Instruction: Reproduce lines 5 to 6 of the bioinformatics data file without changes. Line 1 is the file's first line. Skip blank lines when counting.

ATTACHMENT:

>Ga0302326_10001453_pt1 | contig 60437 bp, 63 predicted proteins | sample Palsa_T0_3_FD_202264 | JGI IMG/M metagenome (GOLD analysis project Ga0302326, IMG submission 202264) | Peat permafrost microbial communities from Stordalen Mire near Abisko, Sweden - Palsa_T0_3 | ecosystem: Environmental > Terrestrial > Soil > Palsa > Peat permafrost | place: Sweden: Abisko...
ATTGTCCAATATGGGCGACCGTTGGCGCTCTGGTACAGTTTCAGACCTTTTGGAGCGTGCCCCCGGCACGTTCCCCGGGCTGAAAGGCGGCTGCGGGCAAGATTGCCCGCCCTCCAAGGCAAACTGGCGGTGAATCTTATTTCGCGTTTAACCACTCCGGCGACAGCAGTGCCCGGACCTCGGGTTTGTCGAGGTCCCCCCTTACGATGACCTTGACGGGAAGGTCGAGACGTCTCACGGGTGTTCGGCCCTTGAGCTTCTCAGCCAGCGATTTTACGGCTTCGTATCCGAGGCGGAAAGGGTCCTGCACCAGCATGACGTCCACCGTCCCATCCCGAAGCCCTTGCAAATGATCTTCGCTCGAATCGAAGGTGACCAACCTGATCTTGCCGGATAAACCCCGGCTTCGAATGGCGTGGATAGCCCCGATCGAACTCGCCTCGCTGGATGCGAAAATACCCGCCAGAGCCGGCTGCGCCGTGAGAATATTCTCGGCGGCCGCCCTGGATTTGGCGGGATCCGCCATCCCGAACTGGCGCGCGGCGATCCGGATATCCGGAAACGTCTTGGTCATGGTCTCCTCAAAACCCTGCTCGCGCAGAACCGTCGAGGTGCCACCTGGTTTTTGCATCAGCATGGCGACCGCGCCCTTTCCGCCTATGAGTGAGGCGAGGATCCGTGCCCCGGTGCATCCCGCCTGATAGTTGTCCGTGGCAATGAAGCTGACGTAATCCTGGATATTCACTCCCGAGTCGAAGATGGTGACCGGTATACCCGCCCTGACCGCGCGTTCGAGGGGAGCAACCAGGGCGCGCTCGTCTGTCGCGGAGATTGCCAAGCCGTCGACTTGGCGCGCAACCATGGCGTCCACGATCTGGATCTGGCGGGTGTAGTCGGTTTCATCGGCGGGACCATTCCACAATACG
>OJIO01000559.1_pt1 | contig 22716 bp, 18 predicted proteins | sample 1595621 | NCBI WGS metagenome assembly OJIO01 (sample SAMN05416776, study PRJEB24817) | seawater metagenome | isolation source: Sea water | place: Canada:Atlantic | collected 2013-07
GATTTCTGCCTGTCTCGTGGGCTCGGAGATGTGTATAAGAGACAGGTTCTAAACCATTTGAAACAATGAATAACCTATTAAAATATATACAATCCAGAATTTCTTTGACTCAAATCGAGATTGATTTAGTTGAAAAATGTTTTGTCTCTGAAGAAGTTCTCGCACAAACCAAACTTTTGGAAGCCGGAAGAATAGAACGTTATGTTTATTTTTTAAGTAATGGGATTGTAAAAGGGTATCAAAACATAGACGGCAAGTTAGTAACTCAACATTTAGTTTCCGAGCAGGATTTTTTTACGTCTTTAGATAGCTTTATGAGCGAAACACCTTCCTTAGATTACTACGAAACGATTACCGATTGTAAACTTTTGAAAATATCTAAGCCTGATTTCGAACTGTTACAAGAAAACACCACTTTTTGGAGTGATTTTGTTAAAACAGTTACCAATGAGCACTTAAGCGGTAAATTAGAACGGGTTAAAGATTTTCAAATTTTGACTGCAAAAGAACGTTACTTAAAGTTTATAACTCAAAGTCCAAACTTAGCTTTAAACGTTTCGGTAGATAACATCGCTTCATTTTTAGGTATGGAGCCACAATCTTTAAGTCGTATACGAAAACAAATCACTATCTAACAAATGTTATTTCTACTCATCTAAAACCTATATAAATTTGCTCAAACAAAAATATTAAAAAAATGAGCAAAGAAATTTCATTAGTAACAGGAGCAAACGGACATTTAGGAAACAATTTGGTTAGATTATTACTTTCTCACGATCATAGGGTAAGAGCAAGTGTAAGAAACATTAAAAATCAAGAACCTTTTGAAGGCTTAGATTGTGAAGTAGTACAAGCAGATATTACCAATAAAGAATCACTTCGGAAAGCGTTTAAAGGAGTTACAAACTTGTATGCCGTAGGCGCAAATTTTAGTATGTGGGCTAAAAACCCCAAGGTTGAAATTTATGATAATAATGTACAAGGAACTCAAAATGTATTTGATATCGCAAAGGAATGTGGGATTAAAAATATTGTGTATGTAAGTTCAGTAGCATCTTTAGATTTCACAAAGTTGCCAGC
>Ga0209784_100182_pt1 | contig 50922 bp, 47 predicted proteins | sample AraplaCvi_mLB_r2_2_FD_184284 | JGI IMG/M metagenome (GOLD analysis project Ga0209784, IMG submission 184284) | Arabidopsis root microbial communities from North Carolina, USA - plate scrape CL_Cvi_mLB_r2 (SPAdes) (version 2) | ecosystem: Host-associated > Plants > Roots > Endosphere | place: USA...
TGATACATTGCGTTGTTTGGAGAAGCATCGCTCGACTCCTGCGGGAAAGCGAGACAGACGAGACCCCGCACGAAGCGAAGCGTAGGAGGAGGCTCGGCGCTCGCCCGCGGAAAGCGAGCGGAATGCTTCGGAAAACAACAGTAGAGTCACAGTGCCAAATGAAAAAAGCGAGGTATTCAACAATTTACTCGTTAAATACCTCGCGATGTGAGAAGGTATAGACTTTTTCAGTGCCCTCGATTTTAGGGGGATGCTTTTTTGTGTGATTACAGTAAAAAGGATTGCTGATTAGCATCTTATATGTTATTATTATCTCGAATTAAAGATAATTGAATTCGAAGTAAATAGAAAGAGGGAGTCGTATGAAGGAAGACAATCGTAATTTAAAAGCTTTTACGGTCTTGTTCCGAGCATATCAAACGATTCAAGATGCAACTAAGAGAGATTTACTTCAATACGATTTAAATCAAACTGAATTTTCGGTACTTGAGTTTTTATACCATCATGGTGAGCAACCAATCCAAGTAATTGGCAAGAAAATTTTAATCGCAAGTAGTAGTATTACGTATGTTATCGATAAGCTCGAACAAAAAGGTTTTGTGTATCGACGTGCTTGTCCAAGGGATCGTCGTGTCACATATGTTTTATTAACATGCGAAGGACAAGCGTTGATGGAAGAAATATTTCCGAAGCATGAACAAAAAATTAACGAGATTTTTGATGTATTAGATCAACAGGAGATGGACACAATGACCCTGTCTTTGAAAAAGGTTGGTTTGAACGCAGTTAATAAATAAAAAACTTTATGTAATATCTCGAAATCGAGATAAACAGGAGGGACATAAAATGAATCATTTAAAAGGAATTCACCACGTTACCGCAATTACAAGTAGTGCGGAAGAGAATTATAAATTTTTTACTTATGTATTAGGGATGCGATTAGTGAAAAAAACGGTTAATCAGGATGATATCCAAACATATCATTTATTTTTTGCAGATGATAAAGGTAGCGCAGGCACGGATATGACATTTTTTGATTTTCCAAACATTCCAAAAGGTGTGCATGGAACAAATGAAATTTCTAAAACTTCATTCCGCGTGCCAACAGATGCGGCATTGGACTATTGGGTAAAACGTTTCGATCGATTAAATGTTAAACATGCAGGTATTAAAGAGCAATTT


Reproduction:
>Ga0209784_100182_pt1 | contig 50922 bp, 47 predicted proteins | sample AraplaCvi_mLB_r2_2_FD_184284 | JGI IMG/M metagenome (GOLD analysis project Ga0209784, IMG submission 184284) | Arabidopsis root microbial communities from North Carolina, USA - plate scrape CL_Cvi_mLB_r2 (SPAdes) (version 2) | ecosystem: Host-associated > Plants > Roots > Endosphere | place: USA...
TGATACATTGCGTTGTTTGGAGAAGCATCGCTCGACTCCTGCGGGAAAGCGAGACAGACGAGACCCCGCACGAAGCGAAGCGTAGGAGGAGGCTCGGCGCTCGCCCGCGGAAAGCGAGCGGAATGCTTCGGAAAACAACAGTAGAGTCACAGTGCCAAATGAAAAAAGCGAGGTATTCAACAATTTACTCGTTAAATACCTCGCGATGTGAGAAGGTATAGACTTTTTCAGTGCCCTCGATTTTAGGGGGATGCTTTTTTGTGTGATTACAGTAAAAAGGATTGCTGATTAGCATCTTATATGTTATTATTATCTCGAATTAAAGATAATTGAATTCGAAGTAAATAGAAAGAGGGAGTCGTATGAAGGAAGACAATCGTAATTTAAAAGCTTTTACGGTCTTGTTCCGAGCATATCAAACGATTCAAGATGCAACTAAGAGAGATTTACTTCAATACGATTTAAATCAAACTGAATTTTCGGTACTTGAGTTTTTATACCATCATGGTGAGCAACCAATCCAAGTAATTGGCAAGAAAATTTTAATCGCAAGTAGTAGTATTACGTATGTTATCGATAAGCTCGAACAAAAAGGTTTTGTGTATCGACGTGCTTGTCCAAGGGATCGTCGTGTCACATATGTTTTATTAACATGCGAAGGACAAGCGTTGATGGAAGAAATATTTCCGAAGCATGAACAAAAAATTAACGAGATTTTTGATGTATTAGATCAACAGGAGATGGACACAATGACCCTGTCTTTGAAAAAGGTTGGTTTGAACGCAGTTAATAAATAAAAAACTTTATGTAATATCTCGAAATCGAGATAAACAGGAGGGACATAAAATGAATCATTTAAAAGGAATTCACCACGTTACCGCAATTACAAGTAGTGCGGAAGAGAATTATAAATTTTTTACTTATGTATTAGGGATGCGATTAGTGAAAAAAACGGTTAATCAGGATGATATCCAAACATATCATTTATTTTTTGCAGATGATAAAGGTAGCGCAGGCACGGATATGACATTTTTTGATTTTCCAAACATTCCAAAAGGTGTGCATGGAACAAATGAAATTTCTAAAACTTCATTCCGCGTGCCAACAGATGCGGCATTGGACTATTGGGTAAAACGTTTCGATCGATTAAATGTTAAACATGCAGGTATTAAAGAGCAATTT